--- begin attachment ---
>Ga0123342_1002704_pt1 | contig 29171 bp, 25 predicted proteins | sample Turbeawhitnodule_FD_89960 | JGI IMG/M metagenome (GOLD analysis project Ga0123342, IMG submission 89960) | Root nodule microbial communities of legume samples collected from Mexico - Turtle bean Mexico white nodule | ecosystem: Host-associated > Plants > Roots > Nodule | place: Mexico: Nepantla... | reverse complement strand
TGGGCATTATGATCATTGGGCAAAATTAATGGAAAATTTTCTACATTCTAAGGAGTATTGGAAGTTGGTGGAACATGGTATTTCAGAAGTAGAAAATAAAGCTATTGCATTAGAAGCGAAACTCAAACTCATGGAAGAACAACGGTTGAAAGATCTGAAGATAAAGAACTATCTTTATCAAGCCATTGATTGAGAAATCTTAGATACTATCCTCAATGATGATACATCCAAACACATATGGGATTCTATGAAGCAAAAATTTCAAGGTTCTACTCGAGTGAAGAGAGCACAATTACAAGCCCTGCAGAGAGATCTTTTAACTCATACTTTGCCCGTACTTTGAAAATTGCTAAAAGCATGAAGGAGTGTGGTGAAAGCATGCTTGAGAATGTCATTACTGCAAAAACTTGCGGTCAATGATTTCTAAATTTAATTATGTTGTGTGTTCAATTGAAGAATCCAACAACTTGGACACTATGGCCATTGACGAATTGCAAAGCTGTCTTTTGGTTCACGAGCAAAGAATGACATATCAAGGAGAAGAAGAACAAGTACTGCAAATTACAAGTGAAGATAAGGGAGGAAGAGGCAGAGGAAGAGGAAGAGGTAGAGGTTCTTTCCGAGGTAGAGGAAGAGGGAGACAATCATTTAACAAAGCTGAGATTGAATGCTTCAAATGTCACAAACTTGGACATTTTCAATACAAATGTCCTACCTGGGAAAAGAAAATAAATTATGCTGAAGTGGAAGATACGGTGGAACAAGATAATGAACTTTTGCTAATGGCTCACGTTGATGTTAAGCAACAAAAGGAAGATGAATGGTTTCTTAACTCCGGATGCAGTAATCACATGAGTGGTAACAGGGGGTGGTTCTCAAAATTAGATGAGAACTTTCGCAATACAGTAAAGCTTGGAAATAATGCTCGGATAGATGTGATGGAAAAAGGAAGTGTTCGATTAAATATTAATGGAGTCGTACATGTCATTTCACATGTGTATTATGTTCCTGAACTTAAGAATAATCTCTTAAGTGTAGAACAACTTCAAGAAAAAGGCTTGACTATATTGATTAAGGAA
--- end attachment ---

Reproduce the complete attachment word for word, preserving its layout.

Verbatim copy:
>Ga0123342_1002704_pt1 | contig 29171 bp, 25 predicted proteins | sample Turbeawhitnodule_FD_89960 | JGI IMG/M metagenome (GOLD analysis project Ga0123342, IMG submission 89960) | Root nodule microbial communities of legume samples collected from Mexico - Turtle bean Mexico white nodule | ecosystem: Host-associated > Plants > Roots > Nodule | place: Mexico: Nepantla... | reverse complement strand
TGGGCATTATGATCATTGGGCAAAATTAATGGAAAATTTTCTACATTCTAAGGAGTATTGGAAGTTGGTGGAACATGGTATTTCAGAAGTAGAAAATAAAGCTATTGCATTAGAAGCGAAACTCAAACTCATGGAAGAACAACGGTTGAAAGATCTGAAGATAAAGAACTATCTTTATCAAGCCATTGATTGAGAAATCTTAGATACTATCCTCAATGATGATACATCCAAACACATATGGGATTCTATGAAGCAAAAATTTCAAGGTTCTACTCGAGTGAAGAGAGCACAATTACAAGCCCTGCAGAGAGATCTTTTAACTCATACTTTGCCCGTACTTTGAAAATTGCTAAAAGCATGAAGGAGTGTGGTGAAAGCATGCTTGAGAATGTCATTACTGCAAAAACTTGCGGTCAATGATTTCTAAATTTAATTATGTTGTGTGTTCAATTGAAGAATCCAACAACTTGGACACTATGGCCATTGACGAATTGCAAAGCTGTCTTTTGGTTCACGAGCAAAGAATGACATATCAAGGAGAAGAAGAACAAGTACTGCAAATTACAAGTGAAGATAAGGGAGGAAGAGGCAGAGGAAGAGGAAGAGGTAGAGGTTCTTTCCGAGGTAGAGGAAGAGGGAGACAATCATTTAACAAAGCTGAGATTGAATGCTTCAAATGTCACAAACTTGGACATTTTCAATACAAATGTCCTACCTGGGAAAAGAAAATAAATTATGCTGAAGTGGAAGATACGGTGGAACAAGATAATGAACTTTTGCTAATGGCTCACGTTGATGTTAAGCAACAAAAGGAAGATGAATGGTTTCTTAACTCCGGATGCAGTAATCACATGAGTGGTAACAGGGGGTGGTTCTCAAAATTAGATGAGAACTTTCGCAATACAGTAAAGCTTGGAAATAATGCTCGGATAGATGTGATGGAAAAAGGAAGTGTTCGATTAAATATTAATGGAGTCGTACATGTCATTTCACATGTGTATTATGTTCCTGAACTTAAGAATAATCTCTTAAGTGTAGAACAACTTCAAGAAAAAGGCTTGACTATATTGATTAAGGAA